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Barkley gets brashness from family

It doesn't take long to figure out where Charles Barkley learned to speak his mind. Just ask his grandmother.

"Charles talks a heap, and I like to talk, too," said Barkley's grandmother, Johnnie Mickens. "People who meet me say they know where Charles got it from."

Mickens doesn't waste any time telling you what she thinks of the media: "A lot of reporters I've talked to I wouldn't give the time of day to now."

Or how she feels about the referees' treatment of her grandson: "He gets bad calls. Because he's so outspoken, they don't give him nothing."

Mickens, 66, is not even bashful about scolding her grandson.

"Charles runs his mouth when sometimes he ought to keep quiet," she said, recalling a recent game when Barkley's salty language was clear to the national TV audience. "I called Charles and told him I knew what he said. I told him to stop swearing because they've got the camera dead on your mouth.

"He tried to tell me he didn't say it, but I knew what he said. I can read lips."

But again, like grandmother, like grandson.

"I have a tendency to swear," Mickens said. "It just comes out natural."

She said her grandson still calls after nearly every game.

"When he calls, I tell him I love him _ and I tell him to play a little more defense," she said. "He can play good defense when he wants to, but it seems like sometimes he forgets."

Mickens flew to Phoenix last week to watch the first two games of the NBA Finals between Phoenix and Chicago. The Suns lost both on their home court but narrowed the best-of-seven series to 2-1 with a triple-overtime victory in Chicago on Sunday.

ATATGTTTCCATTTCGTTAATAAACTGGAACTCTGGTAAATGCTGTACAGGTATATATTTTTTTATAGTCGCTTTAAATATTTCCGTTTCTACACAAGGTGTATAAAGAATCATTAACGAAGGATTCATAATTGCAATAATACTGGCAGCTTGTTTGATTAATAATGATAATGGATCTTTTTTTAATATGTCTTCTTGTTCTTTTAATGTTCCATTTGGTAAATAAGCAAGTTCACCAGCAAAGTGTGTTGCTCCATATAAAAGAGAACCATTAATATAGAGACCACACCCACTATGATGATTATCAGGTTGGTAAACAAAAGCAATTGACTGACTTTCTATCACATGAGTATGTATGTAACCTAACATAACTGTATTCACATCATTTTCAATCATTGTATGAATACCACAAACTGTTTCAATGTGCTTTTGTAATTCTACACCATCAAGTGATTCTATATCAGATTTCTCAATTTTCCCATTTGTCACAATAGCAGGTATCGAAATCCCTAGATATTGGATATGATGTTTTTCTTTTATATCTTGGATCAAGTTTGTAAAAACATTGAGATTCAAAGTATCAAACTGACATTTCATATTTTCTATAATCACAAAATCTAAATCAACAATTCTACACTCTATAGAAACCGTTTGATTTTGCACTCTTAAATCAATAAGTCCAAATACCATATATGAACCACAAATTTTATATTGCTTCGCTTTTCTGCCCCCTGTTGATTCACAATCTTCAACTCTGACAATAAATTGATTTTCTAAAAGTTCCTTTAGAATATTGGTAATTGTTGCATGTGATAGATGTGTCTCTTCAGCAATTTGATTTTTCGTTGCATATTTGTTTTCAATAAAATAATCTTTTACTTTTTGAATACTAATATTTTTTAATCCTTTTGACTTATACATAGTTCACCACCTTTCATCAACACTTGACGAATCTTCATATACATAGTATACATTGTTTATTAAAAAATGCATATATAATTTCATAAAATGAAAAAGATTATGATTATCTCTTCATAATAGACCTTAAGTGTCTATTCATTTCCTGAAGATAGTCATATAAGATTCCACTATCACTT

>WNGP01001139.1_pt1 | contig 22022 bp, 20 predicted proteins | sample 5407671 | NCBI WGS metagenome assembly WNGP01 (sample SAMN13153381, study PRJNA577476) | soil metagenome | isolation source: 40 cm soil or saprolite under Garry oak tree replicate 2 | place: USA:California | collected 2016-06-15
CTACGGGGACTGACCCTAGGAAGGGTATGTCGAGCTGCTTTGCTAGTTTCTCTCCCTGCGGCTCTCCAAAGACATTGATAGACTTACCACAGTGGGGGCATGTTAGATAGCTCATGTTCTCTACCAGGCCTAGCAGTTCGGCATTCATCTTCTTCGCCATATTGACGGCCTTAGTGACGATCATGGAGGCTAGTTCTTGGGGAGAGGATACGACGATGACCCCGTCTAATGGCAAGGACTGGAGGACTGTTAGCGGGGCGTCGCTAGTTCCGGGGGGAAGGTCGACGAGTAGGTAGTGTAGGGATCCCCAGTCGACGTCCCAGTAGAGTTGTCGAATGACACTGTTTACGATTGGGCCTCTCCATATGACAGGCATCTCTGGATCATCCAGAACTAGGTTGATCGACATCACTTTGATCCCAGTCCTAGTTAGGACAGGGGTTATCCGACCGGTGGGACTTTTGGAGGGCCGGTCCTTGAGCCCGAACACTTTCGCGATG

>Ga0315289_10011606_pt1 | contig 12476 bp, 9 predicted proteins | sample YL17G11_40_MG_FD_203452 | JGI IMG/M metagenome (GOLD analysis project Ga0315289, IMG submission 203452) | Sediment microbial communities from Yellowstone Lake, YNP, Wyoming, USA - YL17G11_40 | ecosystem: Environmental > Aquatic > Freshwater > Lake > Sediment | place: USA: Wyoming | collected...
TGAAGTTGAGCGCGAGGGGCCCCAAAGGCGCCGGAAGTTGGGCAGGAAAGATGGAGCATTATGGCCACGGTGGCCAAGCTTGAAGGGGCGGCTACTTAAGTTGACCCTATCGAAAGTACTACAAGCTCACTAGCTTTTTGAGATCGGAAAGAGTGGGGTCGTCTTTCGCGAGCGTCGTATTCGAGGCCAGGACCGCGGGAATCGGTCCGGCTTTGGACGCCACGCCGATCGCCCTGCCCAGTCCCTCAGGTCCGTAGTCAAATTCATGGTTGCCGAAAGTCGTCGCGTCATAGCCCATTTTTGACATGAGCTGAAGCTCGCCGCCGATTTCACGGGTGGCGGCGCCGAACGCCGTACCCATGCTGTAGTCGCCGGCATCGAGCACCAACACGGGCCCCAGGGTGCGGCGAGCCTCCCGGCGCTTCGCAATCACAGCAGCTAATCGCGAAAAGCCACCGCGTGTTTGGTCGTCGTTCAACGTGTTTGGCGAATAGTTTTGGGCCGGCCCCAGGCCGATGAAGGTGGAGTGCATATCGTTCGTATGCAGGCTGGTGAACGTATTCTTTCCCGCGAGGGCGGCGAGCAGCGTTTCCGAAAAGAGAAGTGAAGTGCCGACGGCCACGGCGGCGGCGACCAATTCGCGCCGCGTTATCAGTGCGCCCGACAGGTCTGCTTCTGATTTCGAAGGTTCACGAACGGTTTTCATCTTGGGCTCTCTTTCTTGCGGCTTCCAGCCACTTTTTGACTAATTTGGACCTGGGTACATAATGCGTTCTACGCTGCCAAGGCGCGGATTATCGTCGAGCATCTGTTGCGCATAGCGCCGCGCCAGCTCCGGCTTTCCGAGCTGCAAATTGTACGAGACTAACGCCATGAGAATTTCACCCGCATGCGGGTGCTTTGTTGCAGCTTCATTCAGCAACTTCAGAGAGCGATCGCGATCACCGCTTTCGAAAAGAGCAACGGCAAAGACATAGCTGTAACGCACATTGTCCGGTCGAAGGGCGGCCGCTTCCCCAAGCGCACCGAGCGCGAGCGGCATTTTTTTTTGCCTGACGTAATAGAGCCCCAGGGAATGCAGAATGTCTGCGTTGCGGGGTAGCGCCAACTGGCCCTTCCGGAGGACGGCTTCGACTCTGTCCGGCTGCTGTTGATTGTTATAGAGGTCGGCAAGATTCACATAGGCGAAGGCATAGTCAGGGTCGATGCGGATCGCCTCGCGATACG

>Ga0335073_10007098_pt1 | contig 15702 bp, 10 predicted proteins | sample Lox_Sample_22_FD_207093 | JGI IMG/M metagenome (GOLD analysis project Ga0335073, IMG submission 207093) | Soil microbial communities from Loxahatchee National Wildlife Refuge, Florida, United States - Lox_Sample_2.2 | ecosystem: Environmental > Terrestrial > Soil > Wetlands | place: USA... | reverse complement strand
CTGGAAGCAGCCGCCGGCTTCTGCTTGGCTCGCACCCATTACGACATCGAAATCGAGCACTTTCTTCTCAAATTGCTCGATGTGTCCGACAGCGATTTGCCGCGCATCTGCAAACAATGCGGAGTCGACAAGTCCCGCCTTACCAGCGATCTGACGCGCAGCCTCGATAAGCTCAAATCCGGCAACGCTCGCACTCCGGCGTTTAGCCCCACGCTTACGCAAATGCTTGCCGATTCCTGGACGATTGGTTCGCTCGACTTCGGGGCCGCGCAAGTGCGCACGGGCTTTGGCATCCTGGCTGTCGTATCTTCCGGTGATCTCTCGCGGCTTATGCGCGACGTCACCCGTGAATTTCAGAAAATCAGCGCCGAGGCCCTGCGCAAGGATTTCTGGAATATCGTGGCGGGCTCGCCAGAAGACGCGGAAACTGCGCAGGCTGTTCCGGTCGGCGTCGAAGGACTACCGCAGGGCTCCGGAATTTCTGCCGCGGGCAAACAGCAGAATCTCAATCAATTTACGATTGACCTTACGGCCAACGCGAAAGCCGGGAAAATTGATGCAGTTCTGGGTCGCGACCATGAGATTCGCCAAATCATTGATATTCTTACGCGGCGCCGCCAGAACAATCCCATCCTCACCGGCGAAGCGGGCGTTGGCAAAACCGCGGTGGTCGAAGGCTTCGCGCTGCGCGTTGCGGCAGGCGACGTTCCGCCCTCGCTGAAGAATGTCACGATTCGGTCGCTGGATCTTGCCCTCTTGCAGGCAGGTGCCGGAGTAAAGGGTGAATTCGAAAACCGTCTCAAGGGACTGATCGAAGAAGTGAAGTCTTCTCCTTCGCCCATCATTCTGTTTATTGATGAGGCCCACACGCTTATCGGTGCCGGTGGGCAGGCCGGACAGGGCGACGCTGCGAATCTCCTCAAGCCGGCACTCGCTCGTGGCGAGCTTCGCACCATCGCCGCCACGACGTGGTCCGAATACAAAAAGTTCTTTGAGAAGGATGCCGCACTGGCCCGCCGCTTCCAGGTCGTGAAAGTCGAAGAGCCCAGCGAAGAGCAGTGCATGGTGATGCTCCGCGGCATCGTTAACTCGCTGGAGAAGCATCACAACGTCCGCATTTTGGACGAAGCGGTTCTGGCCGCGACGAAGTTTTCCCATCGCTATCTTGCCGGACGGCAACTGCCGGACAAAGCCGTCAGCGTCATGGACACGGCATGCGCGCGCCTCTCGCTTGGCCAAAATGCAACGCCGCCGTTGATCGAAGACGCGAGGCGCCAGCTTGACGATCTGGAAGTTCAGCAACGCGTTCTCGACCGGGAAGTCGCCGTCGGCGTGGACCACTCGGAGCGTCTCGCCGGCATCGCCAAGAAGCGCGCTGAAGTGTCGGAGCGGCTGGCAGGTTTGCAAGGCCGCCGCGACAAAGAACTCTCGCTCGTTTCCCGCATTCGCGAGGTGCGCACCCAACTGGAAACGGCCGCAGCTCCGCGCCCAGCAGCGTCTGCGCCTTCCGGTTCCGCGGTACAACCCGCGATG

"It never looked like we would get the lead," Mickens said. "Charles' elbow was hurting and K.J. (Kevin Johnson) had to play so many minutes."

Mickens lives in this blue-collar suburb of Birmingham in a comfortable brick-and-wood house she shares with her husband, Frank, and Barkley's mother, Charcey Glenn. The fence surrounding the yard is engraved with the initials "C.B."

Barkley has offered to move his family out of Leeds, but this is home. The walls are covered with pictures from his days at Auburn (when he still had hair) and the Philadelphia 76ers. In one corner of the den is a large poster showing "Charles vs. Godzilla," a memento from one of his Nike television commercials.

"Charles has never forgotten that he was raised in Leeds," Mickens said. "I remember when he went to Auburn and they tried to get him to say he was from Birmingham. He told them to say Leeds."

Across the street is the house in which Mickens' father lived before his death. Just down the road is the projects the family worked its way out of 21 years ago.

"That rusty goal down there is where Charles used to play," she said.

Mickens said those who criticize her grandson for incidents like his spitting on a spectator or nearly causing an international incident in the Olympics with his aggressive play don't know the real Charles.

"He's two different people on the floor and when you take time to meet him. He loves children. When kids comes up to him, he'll always take time to talk to them," she said.

"When I tell him something, he might not want to do it, but he's not going to talk back to me or sass me."

Mickens said she taught her grandson the basics of the game: "I don't profess to know it all, but I played a little bit when I was in school." Barkley took over from there.

"Where all those moves Charles got came from, I'll never know," she said, shaking her head.

Mickens never expected Barkley to become the star he is today, one of those rare athletes who almost transcends his sport.

"In the ninth grade, he told me he was going to play in the NBA," she said. "I didn't think anything about it at the time. He was tall for his age, but he was also fat. No, say he was chubby. There's already been enough people getting on him about being fat."

She recalled Barkley becoming discouraged when he was kept on the "B' team in high school for a couple of years, even though he thought he was good enough to be playing on the varsity.

"I told him not to get discouraged," Mickens said. "I told him, "If God gives you talent, man cannot take it away. But God can take it back if you don't use it.' "